Sequence-based typing of Legionella pneumophila strains isolated from hospital water distribution systems as a complementary element of risk assessment of legionellosis in Poland
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National Institute of Public Health/National Institute of Hygiene, Warsaw, Poland
Ann Agric Environ Med. 2013;20(3):436–440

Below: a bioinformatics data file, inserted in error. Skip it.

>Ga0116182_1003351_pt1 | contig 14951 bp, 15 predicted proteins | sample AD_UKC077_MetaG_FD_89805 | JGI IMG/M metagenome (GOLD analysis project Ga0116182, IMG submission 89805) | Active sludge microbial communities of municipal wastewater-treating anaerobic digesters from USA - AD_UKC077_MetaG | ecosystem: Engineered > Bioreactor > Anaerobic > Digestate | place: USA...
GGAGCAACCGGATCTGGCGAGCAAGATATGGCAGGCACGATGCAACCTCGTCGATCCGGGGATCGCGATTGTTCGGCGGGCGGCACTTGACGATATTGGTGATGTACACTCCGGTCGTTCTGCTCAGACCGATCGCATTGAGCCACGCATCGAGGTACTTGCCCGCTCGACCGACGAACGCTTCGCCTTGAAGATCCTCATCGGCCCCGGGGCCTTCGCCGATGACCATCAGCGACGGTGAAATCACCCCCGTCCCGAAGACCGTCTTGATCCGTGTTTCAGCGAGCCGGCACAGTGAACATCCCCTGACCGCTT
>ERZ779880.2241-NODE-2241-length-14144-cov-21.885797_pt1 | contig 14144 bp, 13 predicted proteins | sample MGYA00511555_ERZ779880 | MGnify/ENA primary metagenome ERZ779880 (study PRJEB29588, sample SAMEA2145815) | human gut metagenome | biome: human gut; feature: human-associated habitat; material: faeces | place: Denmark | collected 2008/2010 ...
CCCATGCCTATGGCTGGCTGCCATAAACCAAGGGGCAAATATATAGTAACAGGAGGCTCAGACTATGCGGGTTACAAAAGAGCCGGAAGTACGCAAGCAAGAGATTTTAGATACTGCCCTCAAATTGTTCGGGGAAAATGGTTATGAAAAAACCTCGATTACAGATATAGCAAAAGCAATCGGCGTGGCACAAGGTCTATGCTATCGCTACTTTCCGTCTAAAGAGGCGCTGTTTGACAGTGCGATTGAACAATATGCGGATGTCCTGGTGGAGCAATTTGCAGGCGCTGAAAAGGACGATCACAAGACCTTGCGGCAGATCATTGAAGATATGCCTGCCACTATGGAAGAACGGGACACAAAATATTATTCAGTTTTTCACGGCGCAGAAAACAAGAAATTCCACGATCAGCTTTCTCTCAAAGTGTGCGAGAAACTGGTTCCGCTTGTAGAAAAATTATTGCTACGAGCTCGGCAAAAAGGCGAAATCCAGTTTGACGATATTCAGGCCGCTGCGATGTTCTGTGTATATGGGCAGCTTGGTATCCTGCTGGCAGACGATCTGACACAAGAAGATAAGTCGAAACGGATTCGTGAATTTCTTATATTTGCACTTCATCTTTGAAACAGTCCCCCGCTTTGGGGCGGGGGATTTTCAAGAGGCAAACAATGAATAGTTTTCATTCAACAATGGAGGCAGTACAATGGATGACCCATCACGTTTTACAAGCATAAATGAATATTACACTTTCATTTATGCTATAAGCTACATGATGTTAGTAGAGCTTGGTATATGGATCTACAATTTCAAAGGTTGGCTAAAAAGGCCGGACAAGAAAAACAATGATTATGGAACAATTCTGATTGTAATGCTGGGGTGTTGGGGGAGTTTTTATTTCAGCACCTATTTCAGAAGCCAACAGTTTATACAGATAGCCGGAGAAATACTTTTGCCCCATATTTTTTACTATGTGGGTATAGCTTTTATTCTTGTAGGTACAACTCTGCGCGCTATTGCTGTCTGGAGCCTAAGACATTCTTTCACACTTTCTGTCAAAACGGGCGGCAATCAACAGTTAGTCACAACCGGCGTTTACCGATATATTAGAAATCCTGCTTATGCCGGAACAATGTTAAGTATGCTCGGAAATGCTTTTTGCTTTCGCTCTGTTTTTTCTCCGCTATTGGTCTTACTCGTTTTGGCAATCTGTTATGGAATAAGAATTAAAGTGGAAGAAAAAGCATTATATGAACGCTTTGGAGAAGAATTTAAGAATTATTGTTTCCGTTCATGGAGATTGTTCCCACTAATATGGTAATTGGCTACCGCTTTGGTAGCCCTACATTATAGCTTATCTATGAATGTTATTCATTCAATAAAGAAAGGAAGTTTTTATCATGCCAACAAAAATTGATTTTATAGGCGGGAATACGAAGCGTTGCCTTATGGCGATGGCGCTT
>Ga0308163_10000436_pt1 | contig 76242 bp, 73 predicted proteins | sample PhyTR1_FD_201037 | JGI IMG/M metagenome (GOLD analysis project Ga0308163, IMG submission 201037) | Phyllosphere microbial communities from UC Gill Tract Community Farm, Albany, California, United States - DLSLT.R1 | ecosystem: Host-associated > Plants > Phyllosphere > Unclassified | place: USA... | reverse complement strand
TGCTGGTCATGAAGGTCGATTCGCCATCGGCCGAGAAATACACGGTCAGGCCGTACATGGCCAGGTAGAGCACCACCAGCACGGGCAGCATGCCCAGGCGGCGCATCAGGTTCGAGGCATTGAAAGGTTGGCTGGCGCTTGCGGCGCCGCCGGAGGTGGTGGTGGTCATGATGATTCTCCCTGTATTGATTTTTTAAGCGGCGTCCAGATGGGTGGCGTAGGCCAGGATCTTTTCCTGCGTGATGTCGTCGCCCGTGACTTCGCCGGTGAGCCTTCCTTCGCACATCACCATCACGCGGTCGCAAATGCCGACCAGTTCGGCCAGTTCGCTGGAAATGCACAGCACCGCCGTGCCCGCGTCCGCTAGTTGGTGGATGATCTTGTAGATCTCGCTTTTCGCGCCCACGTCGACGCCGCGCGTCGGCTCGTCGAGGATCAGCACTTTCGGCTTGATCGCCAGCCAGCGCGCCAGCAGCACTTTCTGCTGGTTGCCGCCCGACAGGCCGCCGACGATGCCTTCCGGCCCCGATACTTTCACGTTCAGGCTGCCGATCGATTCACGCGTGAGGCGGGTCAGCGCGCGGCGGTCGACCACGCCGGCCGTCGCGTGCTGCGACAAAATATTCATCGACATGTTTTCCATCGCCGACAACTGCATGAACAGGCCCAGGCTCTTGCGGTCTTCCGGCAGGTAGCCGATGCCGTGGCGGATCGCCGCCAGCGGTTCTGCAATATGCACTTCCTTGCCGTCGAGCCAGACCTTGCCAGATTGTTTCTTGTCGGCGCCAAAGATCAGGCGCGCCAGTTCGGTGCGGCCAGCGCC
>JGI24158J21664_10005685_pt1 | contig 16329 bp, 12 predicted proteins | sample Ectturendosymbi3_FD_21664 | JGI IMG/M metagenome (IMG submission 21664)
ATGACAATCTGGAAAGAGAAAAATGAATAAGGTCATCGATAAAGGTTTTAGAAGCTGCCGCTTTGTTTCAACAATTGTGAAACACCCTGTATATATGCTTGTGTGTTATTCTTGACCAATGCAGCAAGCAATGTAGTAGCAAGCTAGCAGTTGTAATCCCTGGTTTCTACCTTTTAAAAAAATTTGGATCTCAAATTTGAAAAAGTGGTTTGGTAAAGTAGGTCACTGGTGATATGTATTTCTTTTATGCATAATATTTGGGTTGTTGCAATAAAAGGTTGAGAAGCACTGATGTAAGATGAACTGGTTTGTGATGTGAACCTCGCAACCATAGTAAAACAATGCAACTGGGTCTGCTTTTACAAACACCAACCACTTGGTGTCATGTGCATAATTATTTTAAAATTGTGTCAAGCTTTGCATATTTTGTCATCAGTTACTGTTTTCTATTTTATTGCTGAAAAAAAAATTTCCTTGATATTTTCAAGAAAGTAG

Many factors affect the risk of Legionella infection, such as the design, construction and maintenance of water distribution systems, the presence of individuals who may be exposed and their vulnerability to infection, and the degree of water system colonization and properties of Legionella strains. For epidemiological investigations, two properties of the Legionella strains are usually determined: serotyping and genotyping (sequence-based typing, SBT). In Poland, data regarding legionellosis are fragmentary, despite the fact that this has been a notifiable disease since 2002. The number of reported cases is very low; moreover, the main method of diagnosis is serological examination (delayed diagnosis and cheaper methods), and only single cases of LD were confirmed by culture of bacteria. Therefore, after 10 years of mandatory reporting of the Legionella spp. infection in Poland, the real epidemiological situation is still unknown; however, risk assessment should be carried out, especially in hospitals. In the presented study, comparison of the sequence types of 111 isolated L. pneumophila strains (from hospital water systems) with those present in the EWGLI SBT data was undertaken for complex risk analysis as a complementary element. In total, strains of L. pneumophila belonging to 12 out of 19 STs determined in the presented study were previously reported to the EWGLI SBT database (ST1, ST42, ST59, ST81, ST87, ST114, ST152, ST191, ST371, ST421, ST461, ST520). Among these strains, only 7 STs were previously reported in the amount of ≥10 (mainly ST1, ST42, ST81). Analysis of EWGLI data were carried out and, proportionally, the highest percentage of hospital-acquired strains (clinical and environmental) was found for ST 81, ST421 and ST152, but the largest number was for ST1. Based on the EWGLI data and the presented results, it was found that persistent colonization of HWS of 3 hospitals by strains belonging to ST42, ST1, ST87 indicated an increased risk of legionellosis, especially ST42.